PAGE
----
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J Clin Diagn Res. 2017 June; 11(6): OC12–OC16.
Published online 2017 June 1. doi:  10.7860/JCDR/2017/24543.9980
PMCID: PMC5535409

Performance of Disease-Specific Scoring Models in Intensive Care Patients with Severe Liver Diseases

Abstract

Introduction

Egypt has the highest prevalence of Hepatitis C Virus (HCV) in the world, estimated nationally at 14.7%. HCV treatment consumes 20% ($80 million) of Egypt’s annual health budget. Outcomes of cirrhotic patients admitted to the ICU may, in fact, largely depend on differences in the state of the disease, criteria and indications for admission, resource utilization, and intensity of treatment.

Aim

The aim of the present study was to evaluate the efficacy of liver specific scoring models in predicting the outcome of critically ill cirrhotic patients in the ICU as it may help in prioritization of high risk patients and preservation of ICU resources.

Materials and Methods

Over one year, a total of 777 patients with End Stage Liver Disease (ESLD) due to HCV infection were included in this retrospective non-randomized human study. All statistical analyses were performed by the statistical software SPSS version 22.0 (SPSS, Chicago, IL, USA). Child Turcotte Pugh (CTP) score, MELD score, MELD-Na, MESO, iMELD, Refit MELD and Refit MELD-Na were calculated on ICU admission.

Results

ICU admission was mainly due to Gastrointestinal (GI) bleeding and Hepatic Encephalopathy (HE). Overall mortality was 27%. Age and sex showed no statistical difference between survivors and non survivors. Significantly higher mean values were observed for all models among individuals who died compared to survivors. MELD-Na was the most specific compared to the other scores. MELD-Na was highly predictive of mortality at an optimized cut-off value of 20.4 (AURC=0.789±0.03-CI 95%=0.711-0.865) while original MELD was highly predictive of mortality at an optimized cut-off value of 17.4 (AURC=0.678±0.01-CI 95%=0.613-0.682) denoting the importance of adding serum sodium to the original MELD. INR, serum creatinine, bilirubin, white blood cells count and hyponatremia were significantly higher in non survivors compared to survivors, while hypoalbuminemia showed no statistical difference. The advent of Hepatorenal Syndrome (HRS) and Spontaneous Bacterial Peritonitis (SBP) carried worse prognosis. Hyponatremia and number of transfused blood bags were additional independent predictors of mortality.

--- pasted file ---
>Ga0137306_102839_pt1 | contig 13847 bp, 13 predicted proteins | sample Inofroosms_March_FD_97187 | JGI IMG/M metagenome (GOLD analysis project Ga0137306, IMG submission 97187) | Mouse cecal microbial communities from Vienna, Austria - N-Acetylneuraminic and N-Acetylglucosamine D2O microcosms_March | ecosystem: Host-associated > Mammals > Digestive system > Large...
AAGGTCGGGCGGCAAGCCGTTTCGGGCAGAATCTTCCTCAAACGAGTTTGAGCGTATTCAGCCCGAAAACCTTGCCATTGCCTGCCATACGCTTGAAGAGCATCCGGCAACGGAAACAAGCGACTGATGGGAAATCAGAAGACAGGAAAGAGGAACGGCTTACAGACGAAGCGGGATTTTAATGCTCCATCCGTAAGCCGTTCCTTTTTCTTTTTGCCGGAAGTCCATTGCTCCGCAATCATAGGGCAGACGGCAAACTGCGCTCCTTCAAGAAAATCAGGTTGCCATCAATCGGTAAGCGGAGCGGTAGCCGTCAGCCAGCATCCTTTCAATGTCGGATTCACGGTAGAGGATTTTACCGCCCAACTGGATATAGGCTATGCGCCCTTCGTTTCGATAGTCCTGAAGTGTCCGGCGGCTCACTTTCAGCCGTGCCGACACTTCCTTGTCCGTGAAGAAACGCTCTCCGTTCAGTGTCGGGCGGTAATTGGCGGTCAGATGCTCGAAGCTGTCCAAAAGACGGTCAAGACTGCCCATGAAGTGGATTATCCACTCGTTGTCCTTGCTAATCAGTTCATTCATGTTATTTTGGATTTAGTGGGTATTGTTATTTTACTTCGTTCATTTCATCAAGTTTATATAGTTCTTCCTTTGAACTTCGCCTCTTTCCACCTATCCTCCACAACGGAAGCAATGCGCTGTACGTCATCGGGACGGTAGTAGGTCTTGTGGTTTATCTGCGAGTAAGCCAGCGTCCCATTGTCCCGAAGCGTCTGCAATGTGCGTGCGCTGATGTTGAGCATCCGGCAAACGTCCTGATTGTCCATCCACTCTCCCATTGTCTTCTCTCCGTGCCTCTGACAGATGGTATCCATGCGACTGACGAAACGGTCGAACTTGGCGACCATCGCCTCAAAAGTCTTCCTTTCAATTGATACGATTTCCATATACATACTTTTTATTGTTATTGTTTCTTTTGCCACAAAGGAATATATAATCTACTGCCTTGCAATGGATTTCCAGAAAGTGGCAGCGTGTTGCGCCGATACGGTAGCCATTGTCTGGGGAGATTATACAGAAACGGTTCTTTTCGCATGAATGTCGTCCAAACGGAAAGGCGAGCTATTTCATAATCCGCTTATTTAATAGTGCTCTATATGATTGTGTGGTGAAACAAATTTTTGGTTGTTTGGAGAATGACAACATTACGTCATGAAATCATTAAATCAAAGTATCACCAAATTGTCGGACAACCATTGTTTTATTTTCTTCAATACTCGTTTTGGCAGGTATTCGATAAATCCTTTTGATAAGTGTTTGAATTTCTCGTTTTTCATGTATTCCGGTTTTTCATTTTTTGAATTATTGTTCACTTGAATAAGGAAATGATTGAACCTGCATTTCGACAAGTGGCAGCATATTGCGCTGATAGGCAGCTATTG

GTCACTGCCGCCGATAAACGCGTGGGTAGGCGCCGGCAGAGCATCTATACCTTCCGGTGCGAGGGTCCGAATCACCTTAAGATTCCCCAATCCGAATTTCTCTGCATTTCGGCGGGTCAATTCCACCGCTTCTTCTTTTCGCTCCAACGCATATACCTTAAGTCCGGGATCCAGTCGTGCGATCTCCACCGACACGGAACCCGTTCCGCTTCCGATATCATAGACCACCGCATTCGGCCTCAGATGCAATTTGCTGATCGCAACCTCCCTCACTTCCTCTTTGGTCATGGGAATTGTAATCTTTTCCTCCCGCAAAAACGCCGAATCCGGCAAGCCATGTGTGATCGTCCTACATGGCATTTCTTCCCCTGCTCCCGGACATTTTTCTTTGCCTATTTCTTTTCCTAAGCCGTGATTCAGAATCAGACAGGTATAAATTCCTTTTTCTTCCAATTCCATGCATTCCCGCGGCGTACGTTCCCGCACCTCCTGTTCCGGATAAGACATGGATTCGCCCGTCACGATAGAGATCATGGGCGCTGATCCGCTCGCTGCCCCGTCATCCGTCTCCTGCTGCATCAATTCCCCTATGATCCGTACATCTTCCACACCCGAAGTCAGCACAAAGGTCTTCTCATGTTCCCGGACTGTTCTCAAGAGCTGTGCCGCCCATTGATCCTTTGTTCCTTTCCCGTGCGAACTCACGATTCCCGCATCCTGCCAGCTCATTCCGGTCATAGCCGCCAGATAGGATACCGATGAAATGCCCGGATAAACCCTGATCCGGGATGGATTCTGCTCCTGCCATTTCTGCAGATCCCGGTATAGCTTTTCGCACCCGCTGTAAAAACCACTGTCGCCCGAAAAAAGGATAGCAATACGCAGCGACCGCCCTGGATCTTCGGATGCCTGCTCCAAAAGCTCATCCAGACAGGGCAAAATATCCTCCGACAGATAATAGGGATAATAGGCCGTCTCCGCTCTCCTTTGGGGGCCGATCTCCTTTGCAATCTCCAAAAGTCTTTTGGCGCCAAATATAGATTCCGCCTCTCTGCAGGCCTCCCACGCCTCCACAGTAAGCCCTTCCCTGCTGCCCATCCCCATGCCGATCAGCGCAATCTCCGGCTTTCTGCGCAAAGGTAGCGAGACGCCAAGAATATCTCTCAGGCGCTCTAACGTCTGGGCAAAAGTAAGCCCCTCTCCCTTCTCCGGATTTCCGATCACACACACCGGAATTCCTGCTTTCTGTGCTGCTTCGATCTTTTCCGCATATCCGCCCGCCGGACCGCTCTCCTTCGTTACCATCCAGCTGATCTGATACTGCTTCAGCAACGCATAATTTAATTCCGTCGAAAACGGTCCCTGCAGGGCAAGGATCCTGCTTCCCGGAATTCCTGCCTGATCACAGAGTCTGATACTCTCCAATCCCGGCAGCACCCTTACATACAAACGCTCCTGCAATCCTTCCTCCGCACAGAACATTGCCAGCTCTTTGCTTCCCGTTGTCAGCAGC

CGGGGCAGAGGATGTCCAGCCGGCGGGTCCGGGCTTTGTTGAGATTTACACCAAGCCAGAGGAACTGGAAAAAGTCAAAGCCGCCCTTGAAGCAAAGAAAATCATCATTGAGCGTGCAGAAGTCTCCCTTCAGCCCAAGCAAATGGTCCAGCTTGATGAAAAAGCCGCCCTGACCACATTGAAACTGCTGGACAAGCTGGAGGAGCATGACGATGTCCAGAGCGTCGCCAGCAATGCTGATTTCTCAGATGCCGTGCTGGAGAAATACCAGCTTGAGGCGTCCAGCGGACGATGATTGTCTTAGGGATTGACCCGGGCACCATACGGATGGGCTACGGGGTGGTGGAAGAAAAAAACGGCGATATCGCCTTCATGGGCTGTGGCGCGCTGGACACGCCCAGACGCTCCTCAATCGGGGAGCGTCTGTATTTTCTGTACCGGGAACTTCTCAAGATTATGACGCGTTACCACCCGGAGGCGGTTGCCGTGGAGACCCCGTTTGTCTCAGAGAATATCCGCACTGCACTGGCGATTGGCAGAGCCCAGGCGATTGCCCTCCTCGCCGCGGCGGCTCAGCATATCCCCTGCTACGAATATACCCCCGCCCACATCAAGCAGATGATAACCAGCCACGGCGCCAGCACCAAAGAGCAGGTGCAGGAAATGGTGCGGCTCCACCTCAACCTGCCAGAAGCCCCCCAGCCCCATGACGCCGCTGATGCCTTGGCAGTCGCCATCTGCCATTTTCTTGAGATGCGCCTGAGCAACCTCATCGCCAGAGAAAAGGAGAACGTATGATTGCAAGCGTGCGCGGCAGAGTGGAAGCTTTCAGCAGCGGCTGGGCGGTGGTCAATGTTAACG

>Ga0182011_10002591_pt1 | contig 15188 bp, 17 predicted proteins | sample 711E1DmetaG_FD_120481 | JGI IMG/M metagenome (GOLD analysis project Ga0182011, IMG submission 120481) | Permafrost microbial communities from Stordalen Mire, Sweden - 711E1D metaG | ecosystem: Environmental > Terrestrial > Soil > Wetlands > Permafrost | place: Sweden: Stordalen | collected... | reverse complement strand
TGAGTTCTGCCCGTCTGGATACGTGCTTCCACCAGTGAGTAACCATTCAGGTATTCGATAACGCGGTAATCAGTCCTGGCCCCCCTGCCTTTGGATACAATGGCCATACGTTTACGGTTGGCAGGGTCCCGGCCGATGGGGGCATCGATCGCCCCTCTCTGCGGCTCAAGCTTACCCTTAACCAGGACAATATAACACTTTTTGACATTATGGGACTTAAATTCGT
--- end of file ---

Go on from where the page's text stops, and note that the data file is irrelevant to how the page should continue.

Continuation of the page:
Conclusion

In cirrhosis of liver, due to HCV infection, patients who died during their ICU stay displayed significantly higher values on all prognostic scores at admission. The addition of sodium to MELD score greatly improves the predictive accuracy of mortality. MELD-Na showed the highest predictive value of all scores.

Keywords: Cirrhosis, End stage liver disease, HCV infection, Liver specific scoring models, MELD-Na

Introduction

Egypt has the highest prevalence of HCV in the world (14.7%) [1]. Complicated liver cirrhosis frequently requires ICU admission. Outcomes of cirrhotic patients admitted to the ICU may, in fact, largely depend on differences in the state of the disease, criteria and indications for admission, resource utilization, new therapeutic modalities and intensity of treatment. The ICU mortality rates of cirrhotic patients admitted to the ICU range from 34% to 86% [2].

Specific prognostic models are desirable not only to recognize the patients most suitable for aggressive treatment, but also to justify the large ICU resource utilization for these patients [3]. The severity of cirrhosis is commonly classified with the CTP score developed in 1973 [4,5], which is more subjective as it includes two subjective variables namely ascites and encephalopathy. A second limiting factor for CTP is that renal function which is a variable prognostic marker in cirrhosis is not taken into account [6]. More modern scores, used in the allocation of liver transplants but also in other contexts, are the Model for End Stage Liver Disease (MELD) scoring system that has many advantages including objectivity, simplicity, ease of use, sensitivity to the dynamic changes of liver cirrhosis and reproducibility [7]. However, MELD has some limitations such as variability in the score because of the different laboratories and conditions, and without hemodynamic index [8,9].

Recently, studies have shown that the MELD score’s prognostic accuracy may be improved by adding variables such as serum sodium and/or albumin leading to more mathematical scores such as MELD to sodium (MESO) index [10]. The MELD with the incorporation of serum sodium (MELD-Na) [11] and the integrated MELD (iMELD) score [12].

Our aim was to evaluate the efficacy of the new liver specific scoring system in predicting the outcome of critically ill cirrhotic patients admitted to the ICU for prioritization of high risk patients and preservation of ICU resources.